My noble friend referred in general to the intensive farming of deer. His remarks were taken up later on by the noble Lord, Lord Houghton of Sowerby. This is an agricultural college trial with deer housed at present. The decision is still to be made whether they stay indoors or go to graze in the summer.

The noble Viscount, Lord Falkland, wondered whether deer would be housed continuously. Calves are housed mainly during the winter to reduce losses, but there is no intention to encourage continuous housing.

The noble Viscount, Lord Falkland, referred to the number of veterinary students. The number is reviewed periodically. The Riley Committee has recently reported to the University Grants Committee and its recommendations are the subject of consultation.

The noble Lord, Lord Northfield, referred correctly to the need to have experienced deer stockmen. The Agricultural Training Board and the agricultural colleges are running courses on deer farming. He also referred to cover on deer farms. Farms have cover for recently captured deer.

The noble Lord also mentioned the need to have proper training to shoot deer. Training is available from the British Deer Society. I hope that those people in need of it will take advantage of that. He also referred to poor shooting standards, which worried him. I can refer him to the code that recommends close shooting, but any deer not killed outright will be immediately shot again and killed.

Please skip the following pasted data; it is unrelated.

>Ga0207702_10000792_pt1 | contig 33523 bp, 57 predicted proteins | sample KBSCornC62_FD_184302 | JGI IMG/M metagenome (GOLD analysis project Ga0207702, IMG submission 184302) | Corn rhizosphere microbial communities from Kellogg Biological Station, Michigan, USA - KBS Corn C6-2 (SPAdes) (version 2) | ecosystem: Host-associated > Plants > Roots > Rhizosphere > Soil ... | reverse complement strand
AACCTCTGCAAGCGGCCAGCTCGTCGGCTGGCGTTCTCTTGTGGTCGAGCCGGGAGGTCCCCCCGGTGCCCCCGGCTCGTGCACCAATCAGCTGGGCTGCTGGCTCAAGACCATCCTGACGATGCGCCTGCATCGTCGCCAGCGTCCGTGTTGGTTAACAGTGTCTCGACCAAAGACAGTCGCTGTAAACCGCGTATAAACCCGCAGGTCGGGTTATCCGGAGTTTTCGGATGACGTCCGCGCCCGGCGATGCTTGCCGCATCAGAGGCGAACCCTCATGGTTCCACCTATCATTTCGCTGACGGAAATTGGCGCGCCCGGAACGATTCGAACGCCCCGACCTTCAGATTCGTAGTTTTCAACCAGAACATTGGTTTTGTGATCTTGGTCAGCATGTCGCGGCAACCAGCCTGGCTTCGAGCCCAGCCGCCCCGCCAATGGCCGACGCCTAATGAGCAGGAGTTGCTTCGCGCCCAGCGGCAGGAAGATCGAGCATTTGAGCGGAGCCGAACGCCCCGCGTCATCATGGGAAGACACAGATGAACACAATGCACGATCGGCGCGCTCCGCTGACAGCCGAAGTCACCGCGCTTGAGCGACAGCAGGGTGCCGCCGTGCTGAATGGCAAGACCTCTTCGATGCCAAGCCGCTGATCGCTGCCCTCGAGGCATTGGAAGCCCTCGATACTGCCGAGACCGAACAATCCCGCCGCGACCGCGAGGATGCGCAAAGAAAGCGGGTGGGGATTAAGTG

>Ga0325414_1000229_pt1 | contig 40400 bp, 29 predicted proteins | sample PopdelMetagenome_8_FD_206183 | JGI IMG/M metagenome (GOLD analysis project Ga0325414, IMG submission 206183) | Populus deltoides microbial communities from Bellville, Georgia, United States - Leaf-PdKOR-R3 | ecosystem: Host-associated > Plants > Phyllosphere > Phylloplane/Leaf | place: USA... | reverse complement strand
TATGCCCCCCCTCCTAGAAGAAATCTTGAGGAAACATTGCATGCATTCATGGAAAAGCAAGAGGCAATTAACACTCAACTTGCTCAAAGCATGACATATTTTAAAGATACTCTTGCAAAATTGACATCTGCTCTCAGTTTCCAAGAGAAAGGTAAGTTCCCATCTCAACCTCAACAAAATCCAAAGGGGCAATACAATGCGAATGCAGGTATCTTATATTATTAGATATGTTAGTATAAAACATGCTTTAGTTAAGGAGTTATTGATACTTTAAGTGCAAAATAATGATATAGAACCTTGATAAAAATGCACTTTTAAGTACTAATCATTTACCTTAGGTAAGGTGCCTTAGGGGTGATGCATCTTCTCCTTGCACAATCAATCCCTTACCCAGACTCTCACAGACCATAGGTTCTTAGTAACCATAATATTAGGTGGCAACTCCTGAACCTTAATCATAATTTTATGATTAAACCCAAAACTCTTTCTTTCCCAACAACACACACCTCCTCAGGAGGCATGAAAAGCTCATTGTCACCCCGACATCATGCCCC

The noble Lord also referred to licensed deer farms. That is not necessary for welfare purposes. I believe that licensing would become rather bureaucratic. He also took up the point of the Game Meat Directive. That will require domestic legislation but all interests will be consulted.

The noble Lord, Lord Houghton of Sowerby, made the general point that in his view deer farming is wrong. That is a very personal point of view and we all respect his attitude. Experience shows that deer farming can be done without causing any welfare problem at all. When government inspectors visit deer farms they find that welfare standards are good on the whole. The noble Lord said that the code refers only to field slaughter; separate guidelines are produced for deer in abattoirs. That is because the present slaughter legislation does not cover them.

I shall make sure that the Government carefully note the views that have been expressed this evening. I believe that the codes before us provide the best advice that is currently available. They all make a positive contribution to the welfare of these animals, and that is why I recommend them to your Lordships now.

On Question, Motion agreed to.